Where to place the dog crate in the house is a confusing question for most new dog owners, and those that have just decided to crate train their dogs.
The reason being that most of the time you’ll get just a generic answer, that does not explain why the dog crate should be placed in a particular spot.
So let us first answer the question, and then go deeper to understand the logic behind crate placement, so you can never get confused about it again.
The crate should be placed in the living room during the day and in the bedroom at night, this way your dog can enjoy your company during the day, and be close to you at night so you can hear him if he wakes up for a potty break.
Dog crate in the living room during the day
Crate training is basically providing a safe and personal den for your dog to relax when low on energy and sleep at night.
While in the crate your dog still needs to feel he’s part of what’s going on with the family, it’s just a personal spot, not a solitary.
In fact, having the crate somewhere close to you and the family will make the crate training process easier.
This is why the best spot for the crate during the day is in the living room where the dog can relax and enjoy being around you at the same time.
Dogs get attached to their families and like to be always around them, even when they need to sleep or just lie down for a little siesta.
Of course by now you’ve understood that by the living room we mean where you or the family hang out most of the day, if it’s another room then that’s where the dog crate needs to be.
Dog crate in the bedroom at night
Placing the dog crate in the bedroom is especially important at the early stages of the crate training process and with young puppies.
Crate training at night
When you crate train a dog at night you can expect some resistance in the first couple of weeks, especially the first night.
Dogs tend to whine, cry or bark in the first few nights in the crate and although it is best to ignore that and not let them out, but they do need to be comforted.
You need to be able to hear your dog when he’s whining in his crate at night, generally all you have to do is to speak to them until they calm down or gently tap on the crate
To be able to hear and interact with your dog at night while in his crate, it needs to be placed in your bedroom.
Potty breaks for young puppies
Crate training a young puppy at night is also challenging, they are unable to hold it through the night and will need a potty break or two.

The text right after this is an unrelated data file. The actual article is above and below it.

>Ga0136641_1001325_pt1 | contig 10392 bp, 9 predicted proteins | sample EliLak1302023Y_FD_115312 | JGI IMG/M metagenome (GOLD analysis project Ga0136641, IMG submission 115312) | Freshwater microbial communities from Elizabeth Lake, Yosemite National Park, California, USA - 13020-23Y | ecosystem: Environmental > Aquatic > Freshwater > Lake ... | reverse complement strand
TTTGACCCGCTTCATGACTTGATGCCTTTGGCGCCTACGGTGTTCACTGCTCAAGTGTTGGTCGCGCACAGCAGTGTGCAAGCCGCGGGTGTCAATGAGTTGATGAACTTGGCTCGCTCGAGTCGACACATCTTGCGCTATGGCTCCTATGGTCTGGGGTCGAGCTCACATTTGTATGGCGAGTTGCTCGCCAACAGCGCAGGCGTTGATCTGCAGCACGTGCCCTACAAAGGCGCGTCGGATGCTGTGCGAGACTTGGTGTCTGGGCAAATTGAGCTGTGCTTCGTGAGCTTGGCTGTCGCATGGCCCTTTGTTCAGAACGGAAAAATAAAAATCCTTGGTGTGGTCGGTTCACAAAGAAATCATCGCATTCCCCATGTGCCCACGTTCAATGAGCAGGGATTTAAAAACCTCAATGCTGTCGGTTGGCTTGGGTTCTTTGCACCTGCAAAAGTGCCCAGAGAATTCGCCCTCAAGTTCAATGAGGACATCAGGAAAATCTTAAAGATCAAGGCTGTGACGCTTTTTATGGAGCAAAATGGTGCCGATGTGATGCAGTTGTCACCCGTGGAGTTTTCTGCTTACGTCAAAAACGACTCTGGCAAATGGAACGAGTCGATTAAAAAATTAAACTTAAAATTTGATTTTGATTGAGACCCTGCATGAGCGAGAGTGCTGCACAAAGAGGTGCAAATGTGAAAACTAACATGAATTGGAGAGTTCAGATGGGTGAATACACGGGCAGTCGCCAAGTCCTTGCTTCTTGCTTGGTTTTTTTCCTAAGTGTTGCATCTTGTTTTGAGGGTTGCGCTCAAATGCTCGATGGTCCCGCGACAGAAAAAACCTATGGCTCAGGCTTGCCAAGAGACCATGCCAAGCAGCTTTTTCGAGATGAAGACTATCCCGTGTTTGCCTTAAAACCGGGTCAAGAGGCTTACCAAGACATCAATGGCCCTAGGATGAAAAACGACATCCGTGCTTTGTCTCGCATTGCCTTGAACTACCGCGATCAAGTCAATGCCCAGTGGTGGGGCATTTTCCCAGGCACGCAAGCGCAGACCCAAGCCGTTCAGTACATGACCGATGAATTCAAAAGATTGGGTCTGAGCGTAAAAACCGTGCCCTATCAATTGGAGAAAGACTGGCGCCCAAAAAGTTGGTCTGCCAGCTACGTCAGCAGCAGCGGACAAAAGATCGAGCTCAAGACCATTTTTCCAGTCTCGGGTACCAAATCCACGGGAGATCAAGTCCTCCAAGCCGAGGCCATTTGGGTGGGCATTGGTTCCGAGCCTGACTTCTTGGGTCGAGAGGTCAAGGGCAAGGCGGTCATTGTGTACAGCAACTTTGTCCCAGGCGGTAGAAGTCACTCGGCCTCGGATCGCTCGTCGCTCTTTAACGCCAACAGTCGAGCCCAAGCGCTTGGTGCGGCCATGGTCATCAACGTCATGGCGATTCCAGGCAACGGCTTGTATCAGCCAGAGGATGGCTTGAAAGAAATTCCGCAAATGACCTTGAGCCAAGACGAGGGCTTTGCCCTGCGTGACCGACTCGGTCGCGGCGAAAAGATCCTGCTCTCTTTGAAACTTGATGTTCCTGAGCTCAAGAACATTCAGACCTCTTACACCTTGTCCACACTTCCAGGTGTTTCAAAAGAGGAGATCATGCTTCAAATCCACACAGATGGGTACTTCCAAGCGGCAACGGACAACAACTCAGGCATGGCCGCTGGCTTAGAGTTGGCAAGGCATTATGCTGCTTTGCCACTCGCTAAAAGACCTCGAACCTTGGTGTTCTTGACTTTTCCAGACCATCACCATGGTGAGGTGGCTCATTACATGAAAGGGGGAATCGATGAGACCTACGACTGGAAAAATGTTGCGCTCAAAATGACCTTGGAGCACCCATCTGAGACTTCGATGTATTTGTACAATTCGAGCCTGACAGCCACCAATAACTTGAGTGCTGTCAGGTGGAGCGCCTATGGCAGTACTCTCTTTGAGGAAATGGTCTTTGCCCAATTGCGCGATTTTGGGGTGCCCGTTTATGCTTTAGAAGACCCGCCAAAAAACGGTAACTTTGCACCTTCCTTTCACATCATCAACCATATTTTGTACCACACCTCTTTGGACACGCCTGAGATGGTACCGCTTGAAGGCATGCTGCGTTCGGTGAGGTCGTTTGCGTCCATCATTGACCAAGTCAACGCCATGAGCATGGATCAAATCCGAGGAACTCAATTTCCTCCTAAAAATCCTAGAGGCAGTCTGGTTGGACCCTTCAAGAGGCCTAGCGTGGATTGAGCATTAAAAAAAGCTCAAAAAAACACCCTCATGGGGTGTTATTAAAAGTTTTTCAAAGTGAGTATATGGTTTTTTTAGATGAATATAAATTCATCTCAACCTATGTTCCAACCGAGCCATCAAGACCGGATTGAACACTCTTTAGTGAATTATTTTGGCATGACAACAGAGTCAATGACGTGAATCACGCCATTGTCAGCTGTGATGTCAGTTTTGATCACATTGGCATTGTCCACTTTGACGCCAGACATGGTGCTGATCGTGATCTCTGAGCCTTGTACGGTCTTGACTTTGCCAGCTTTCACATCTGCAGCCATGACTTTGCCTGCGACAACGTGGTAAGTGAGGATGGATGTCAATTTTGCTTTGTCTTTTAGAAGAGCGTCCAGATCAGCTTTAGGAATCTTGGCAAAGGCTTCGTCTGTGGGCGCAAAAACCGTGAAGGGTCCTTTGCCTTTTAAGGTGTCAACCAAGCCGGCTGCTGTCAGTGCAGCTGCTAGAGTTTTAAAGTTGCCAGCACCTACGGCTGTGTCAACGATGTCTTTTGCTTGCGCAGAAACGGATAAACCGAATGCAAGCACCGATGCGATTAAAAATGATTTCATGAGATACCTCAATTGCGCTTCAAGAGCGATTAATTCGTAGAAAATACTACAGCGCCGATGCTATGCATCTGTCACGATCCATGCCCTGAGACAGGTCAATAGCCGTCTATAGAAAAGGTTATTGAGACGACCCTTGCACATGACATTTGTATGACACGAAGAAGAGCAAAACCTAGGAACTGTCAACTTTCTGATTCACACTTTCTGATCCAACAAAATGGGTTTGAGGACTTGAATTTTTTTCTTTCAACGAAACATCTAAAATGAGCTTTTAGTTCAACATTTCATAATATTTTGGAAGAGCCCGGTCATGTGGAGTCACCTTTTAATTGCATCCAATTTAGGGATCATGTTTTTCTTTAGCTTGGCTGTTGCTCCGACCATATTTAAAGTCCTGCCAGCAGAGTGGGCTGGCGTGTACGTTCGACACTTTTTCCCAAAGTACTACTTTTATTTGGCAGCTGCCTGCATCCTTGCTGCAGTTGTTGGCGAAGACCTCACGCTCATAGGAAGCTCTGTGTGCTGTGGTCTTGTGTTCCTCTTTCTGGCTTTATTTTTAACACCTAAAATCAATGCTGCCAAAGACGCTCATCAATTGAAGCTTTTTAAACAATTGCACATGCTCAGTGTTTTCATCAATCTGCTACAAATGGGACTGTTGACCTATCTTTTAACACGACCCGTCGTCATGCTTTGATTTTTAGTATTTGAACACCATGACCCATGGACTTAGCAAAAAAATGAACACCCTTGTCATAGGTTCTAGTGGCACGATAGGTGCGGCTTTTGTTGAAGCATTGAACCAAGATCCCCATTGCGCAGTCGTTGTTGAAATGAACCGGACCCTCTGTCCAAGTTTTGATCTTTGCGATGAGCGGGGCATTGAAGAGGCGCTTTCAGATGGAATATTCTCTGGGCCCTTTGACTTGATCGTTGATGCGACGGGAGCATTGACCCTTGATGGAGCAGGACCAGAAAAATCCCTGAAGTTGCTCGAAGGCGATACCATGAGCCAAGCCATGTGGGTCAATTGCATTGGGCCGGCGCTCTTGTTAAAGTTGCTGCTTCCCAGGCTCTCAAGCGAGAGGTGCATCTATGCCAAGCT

The younger the puppy the more breaks he needs especially small breeds because they usually have smaller bladders.
Dogs are fairly clean animals and prefer not to eliminate where they sleep, but a young puppy will definitely need at least a break at night.
It is very important to avoid potty accidents in the crate, the puppies has to know that the crate is a place to relax and sleep and not a potty corner.
This is why, having the crate in the bedroom at night is important to be able to let the puppy out when he wakes up for a break.
Two dog crates one in the bedroom and one in the living room
We found it to be more convenient to actually have two crates, one in the living room and another in the bedroom, but you can of course just move your dog crate from room to room.
Using the same crate and moving it around from the bedroom to the living room or any other room in the house is perfectly fine.
However, large dogs like the great dane have very large crates that are quite heavy and could be challenging for a small-sized person to move on her own.
Using two crates can be really convenient, and we use and recommend the Midwest Ultima Pro Wire Crate (check on Amazon), it’s foldable and easy to move around.
Perfect spot for the dog crate in the bedroom or living room
Choosing the perfect spot for the dog crate within the bedroom or the living room is also important, and can affect the dog’s comfort in his den.
- The crate should not be directly exposed to the sun.
- It cannot be placed in a drafty spot with too much airflow.
- The crate should not be placed close to machines and noisy engines (refrigerators, radiators…).
- It should have access to sunlight during the day.
- The crate should be somewhere the dog can see you around.
Moving the dog crate out of the bedroom
Many dog owners ask about taking the dog crate out of the bedroom when the puppy is old enough to go through the night without a potty break or when the dog is properly crate trained and sleeps well in his crate with no whining.
Once the crate training is done and the dog is doing greats sleeping in his crate it’s totally up to the pet parent to decide whether to keep the crate in the bedroom or place it elsewhere.
All that matters is that the crate placement should respect the key points we listed earlier and the transition should be done gradually.
It would be easier to place the crate close to the bedroom door and move it away gradually, every change can be conditioned into dogs if done properly.